'Here at the Snow & Ice Management Association we promote safety in all aspects of winter storms.'
The big storm is coming, specifically Winter Storm Jonas. With a broad swath of deep snow and whiteout conditions from the Ohio Valley to some of the east coast’s largest cities, this will be the first big snow storm many of these areas have seen this winter season. In some areas, records may be broken.
With big snow comes health and safety challenges for snow and ice management workers, property owners and the public who all have a role to play to dig out and get moving again. A simple web search provides some useful tips on safe snow shoveling, as well as some very scary stories showing that every winter storm there are often fatalities linked to overexertion and heart attacks.
Here at the Snow & Ice Management Association we promote safety in all aspects of winter storms. Be realistic in the amount of time and energy it takes to shovel out from these big storms like Jonas. Use these tips and forward them on to your family and friends:
TIP #1: Stay on top of the snow. We aren't suggesting that you make snow angels but when there's heavy snow, the best advice is to stay ahead of the storm. SIMA recommends that you clear the snow every few inches instead of waiting for the snow to stop falling.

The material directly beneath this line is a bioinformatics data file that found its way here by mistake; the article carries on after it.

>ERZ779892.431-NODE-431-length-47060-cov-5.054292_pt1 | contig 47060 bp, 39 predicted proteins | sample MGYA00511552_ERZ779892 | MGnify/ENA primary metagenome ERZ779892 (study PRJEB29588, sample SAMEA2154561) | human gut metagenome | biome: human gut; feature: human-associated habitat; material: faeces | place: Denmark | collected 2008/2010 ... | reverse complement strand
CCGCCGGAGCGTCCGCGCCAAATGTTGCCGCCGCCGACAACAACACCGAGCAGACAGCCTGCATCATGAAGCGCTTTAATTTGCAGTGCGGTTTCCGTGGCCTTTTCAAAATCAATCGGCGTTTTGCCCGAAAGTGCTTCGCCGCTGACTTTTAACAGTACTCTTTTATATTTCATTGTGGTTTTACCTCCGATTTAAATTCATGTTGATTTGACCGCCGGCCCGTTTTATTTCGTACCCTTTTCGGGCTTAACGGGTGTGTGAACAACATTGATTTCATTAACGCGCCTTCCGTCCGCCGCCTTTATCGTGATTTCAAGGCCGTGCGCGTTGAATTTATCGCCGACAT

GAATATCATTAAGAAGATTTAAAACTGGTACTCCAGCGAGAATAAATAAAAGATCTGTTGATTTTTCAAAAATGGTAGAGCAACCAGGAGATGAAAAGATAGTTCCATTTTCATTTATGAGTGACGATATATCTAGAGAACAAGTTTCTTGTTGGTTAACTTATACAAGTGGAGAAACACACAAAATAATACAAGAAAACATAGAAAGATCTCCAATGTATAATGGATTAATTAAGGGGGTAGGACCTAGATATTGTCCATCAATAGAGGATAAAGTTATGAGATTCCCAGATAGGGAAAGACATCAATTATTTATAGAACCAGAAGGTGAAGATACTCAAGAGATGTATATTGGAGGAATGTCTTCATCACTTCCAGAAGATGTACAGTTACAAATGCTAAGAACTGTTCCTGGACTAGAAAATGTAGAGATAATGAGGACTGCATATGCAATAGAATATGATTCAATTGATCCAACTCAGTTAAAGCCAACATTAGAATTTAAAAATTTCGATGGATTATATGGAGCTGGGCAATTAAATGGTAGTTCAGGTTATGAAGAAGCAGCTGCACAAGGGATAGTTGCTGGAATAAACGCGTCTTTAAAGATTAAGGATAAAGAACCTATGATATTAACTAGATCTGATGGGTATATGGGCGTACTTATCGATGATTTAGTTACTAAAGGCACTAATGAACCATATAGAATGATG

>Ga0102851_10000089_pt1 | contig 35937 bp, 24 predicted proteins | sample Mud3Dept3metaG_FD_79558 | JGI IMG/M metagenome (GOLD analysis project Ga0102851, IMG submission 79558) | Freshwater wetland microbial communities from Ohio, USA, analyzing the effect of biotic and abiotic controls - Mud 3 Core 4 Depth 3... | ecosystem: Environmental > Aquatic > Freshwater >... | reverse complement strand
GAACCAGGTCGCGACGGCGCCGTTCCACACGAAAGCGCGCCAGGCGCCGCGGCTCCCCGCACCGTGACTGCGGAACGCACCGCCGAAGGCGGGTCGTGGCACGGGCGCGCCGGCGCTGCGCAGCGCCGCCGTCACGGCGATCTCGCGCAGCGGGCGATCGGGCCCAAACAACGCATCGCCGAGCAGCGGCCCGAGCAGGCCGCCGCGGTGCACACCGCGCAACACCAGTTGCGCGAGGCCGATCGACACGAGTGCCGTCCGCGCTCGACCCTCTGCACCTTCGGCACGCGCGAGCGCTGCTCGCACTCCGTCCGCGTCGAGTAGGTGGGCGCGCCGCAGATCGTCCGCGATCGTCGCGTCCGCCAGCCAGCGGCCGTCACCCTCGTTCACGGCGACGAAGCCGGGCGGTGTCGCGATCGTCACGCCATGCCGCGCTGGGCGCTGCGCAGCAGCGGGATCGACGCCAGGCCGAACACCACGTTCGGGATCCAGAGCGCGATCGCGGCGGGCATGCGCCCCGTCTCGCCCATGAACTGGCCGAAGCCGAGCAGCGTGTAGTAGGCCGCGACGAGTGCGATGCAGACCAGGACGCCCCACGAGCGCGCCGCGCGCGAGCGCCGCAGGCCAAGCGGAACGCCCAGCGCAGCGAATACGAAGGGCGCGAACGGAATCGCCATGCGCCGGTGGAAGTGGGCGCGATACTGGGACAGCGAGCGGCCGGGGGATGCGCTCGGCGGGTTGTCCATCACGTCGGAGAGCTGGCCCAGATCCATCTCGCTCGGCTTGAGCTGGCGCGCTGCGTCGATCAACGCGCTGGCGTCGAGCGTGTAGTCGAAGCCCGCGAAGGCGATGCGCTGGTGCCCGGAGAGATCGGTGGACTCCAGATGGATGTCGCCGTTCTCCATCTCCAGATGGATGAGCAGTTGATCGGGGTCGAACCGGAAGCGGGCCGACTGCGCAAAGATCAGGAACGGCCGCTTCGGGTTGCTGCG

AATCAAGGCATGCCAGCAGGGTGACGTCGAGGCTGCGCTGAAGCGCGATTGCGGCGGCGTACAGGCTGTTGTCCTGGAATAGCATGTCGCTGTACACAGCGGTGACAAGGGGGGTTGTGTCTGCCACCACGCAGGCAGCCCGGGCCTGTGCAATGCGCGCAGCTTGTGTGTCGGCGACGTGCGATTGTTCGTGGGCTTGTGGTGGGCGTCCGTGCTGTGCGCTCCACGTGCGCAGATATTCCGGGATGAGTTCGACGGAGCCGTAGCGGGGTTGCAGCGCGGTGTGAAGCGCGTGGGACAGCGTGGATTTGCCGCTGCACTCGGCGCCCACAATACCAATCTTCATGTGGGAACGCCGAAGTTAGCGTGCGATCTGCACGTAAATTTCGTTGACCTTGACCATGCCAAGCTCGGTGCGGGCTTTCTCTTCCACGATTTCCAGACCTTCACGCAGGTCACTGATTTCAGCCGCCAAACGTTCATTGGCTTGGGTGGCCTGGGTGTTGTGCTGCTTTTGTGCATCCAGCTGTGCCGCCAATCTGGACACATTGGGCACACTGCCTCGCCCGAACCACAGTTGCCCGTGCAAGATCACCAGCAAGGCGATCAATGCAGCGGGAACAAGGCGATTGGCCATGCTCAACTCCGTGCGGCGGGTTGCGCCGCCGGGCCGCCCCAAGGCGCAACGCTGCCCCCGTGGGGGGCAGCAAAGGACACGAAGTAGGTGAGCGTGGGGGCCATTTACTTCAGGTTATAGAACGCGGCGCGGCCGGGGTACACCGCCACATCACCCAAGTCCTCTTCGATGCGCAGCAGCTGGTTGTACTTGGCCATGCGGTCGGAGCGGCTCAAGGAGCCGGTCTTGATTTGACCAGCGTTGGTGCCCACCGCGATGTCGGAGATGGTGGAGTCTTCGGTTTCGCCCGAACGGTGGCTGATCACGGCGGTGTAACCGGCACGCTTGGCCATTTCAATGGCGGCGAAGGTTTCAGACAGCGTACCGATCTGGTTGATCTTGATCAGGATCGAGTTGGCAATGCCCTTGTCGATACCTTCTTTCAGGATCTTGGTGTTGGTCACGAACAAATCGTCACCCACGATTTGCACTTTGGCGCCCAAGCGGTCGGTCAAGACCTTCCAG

TIP #2: Layer it up. Wear three layers: a base, insulating and outer layer. The base layer needs to be comfortable and made of a breathable fabric that allows you to move. It should also wick moisture away from your body, to keep your skin dry. The insulating layer is designed to keep you warm such as your shirt, pants and perhaps a vest. These clothes should be loose fitting and lightweight and have the ability to trap air but allow moisture to get through. The outer layer is for warmth and to keep you dry so the materials need to be waterproof, windproof and able to breathe. You will stay warmer if your jacket extends below the waist and there’s a hood. Bonus for jackets with elastic or drawstrings at the cuff, midline or hem that may help keep you warmer and drier in the snow and ice.
TIP #3: Push, don't lift. Sounds like something a high school wrestling coach might say, but if you push the snow to the side rather than trying to lift the snow, you exert less energy, thereby placing less stress on your body.
TIP #4: Do an exercise warm-up. Although you aren't running a marathon, shoveling snow is exercise. So warm up before you start with some simple stretches that engage your entire body--especially your arms, legs and back. Drink plenty of water and take breaks when you need them.
TIP #5: Call and text. We're not suggesting that you make calls and text while shoveling snow, but it is important to have your cell phone on you so you can make a call in event of an emergency.
Good luck and stay safe and warm!